• Natural soaks or targetted application on itchy skin or paws using a water and iodine mixture
  • Consult your vet on the use of prescribed antihistamines such as Benadryl. Never buy medication online without advice from a veterinarian professional.

Overall, diagnosing allergies tends to involve a lot of trial and error, so having as much information as possible will be helpful for your veterinarian.

How to manage your pet’s food allergy 

Feeding your pet with raw food is the most ideal option for food allergies, because it eliminates common allergens found in processed foods, such as grains and fillers. Sadly, most commercial pet foods often include these grains, fillers and other miscellaneous additives that may be hard for your pet to digest, especially if they have food sensitivities. These additions tend to cause inflammation, which means they only make your cat or dog’s allergic reactions worse.

A fresh dog or cat food diet that most closely mimics their natural eating habits can improve overall health and digestion. Opting for grain-free raw cat food or fresh dog food with a natural balance of healthy ingredients can help enhance digestion and nutrient absorption.

Additionally, since it only contains fresh foods, you can eliminate any mystery potential irritants like chemical preservatives which get in the way of a strong immune system.

While figuring out the culprit to your pet’s dilemma is of utmost importance, feeding an appropriate diet is as vital. Fresh diets can fortify your pet’s immune system, making it more effective at combating allergies. A complete and balanced fresh meal is packed with essential amino acids, enzymes, and antioxidants, providing the nutrients your dog needs to remain strong and healthy.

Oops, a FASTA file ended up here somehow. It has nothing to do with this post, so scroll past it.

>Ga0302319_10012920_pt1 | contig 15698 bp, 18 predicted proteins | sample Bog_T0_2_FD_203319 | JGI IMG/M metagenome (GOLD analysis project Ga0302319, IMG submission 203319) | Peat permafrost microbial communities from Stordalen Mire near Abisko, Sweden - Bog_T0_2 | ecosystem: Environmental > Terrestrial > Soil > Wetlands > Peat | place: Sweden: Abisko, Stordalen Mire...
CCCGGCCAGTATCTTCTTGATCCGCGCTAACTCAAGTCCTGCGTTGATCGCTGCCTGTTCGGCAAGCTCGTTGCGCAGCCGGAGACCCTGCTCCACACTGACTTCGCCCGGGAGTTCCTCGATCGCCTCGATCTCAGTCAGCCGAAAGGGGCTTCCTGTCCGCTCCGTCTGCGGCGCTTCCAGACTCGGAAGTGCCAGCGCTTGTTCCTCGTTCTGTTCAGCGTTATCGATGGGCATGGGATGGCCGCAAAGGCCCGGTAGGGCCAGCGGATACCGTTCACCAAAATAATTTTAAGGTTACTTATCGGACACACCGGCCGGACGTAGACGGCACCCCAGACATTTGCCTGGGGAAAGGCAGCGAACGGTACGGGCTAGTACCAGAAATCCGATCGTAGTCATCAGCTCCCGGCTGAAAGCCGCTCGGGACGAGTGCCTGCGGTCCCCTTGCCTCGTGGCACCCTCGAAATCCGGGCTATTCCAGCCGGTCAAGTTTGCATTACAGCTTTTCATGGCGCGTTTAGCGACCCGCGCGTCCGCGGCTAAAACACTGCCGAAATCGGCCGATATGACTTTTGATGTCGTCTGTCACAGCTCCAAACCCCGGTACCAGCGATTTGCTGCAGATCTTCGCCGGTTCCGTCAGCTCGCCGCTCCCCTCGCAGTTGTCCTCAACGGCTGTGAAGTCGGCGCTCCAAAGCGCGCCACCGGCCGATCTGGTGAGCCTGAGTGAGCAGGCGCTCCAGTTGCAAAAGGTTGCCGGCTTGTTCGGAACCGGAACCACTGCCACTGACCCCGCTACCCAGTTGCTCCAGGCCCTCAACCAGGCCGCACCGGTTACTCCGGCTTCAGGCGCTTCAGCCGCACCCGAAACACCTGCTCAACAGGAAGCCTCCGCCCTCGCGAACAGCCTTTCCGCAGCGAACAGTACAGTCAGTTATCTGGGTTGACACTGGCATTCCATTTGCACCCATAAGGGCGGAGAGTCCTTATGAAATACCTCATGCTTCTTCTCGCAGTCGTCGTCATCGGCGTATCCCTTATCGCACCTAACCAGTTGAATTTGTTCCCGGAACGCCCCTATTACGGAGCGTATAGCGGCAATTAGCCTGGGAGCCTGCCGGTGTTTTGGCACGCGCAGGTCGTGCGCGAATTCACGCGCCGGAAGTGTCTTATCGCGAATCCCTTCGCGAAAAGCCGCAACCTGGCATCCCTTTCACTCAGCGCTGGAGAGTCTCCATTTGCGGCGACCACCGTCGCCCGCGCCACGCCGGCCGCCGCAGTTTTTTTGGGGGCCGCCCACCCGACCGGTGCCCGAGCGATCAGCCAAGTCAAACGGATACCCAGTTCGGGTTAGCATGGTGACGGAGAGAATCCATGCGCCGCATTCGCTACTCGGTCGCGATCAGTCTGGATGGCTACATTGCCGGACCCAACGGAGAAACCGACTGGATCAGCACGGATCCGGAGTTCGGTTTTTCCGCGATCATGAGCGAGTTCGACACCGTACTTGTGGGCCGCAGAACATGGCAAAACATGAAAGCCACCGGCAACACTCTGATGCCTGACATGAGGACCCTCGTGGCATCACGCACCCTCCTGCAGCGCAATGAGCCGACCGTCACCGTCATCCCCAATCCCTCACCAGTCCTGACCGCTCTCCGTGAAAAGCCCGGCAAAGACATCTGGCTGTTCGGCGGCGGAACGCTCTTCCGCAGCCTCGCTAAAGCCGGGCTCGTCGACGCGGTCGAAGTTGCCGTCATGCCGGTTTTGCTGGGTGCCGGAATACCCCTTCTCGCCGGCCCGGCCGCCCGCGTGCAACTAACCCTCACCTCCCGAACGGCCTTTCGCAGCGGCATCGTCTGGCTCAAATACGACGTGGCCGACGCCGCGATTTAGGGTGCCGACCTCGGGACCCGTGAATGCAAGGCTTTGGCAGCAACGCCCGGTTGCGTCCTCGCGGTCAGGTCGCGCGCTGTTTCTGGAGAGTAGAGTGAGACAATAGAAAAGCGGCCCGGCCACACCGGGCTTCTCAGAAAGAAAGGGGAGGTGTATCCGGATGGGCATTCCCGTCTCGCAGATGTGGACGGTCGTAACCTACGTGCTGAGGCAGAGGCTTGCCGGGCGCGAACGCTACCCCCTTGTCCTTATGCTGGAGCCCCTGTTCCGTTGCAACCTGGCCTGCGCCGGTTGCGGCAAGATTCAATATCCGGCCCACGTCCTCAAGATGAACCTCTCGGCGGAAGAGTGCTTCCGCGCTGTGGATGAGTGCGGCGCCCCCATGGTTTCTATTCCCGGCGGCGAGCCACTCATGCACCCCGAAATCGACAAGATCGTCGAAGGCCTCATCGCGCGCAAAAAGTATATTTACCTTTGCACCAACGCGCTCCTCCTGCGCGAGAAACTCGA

The Grateful Pet is here to help!

Allergies can be frustrating — both for you, and for your pet who can’t seem to find relief from their itchiness. However, taking preventive measures such as feeding your pet raw cat food or  fresh dog food can help get rid of potential triggers and improve your pet’s overall health and nutrition.

The Grateful Pet raw cat food and fresh dog food is made from 100% natural ingredients, made with premium whole-muscle meat, organs, and nutrient-rich with superfood ingredients like New Zealand green-lipped mussels and omega 3 anchovy oil for added health boost. Choose from a variety of proteins from such as cage-free chicken to wild kangaroo! Our array of recipes with novel proteins are perfect for a cat or dog suffering from allergies, looking into new protein alternatives. Try it today!

Sources: 

https://www.rawgeouspetfood.com/blogs/health-nutrition/dog-allergy-food

https://www.vetdermclinic.com/food-allergies-in-pets-signs-common-triggers-diagnosis-treatment/

https://bondvet.com/b/allergies-in-dogs-common-allergens-treatment#:~:text=Skin%20and%20allergy%20supplements%2C%20such,dose%20for%20your%20individual%20pet.

https://vcahospitals.com/know-your-pet/allergy-general-in-dogs

https://www.smalldoorvet.com/learning-center/wellness/food-seasonal-allergies-dogs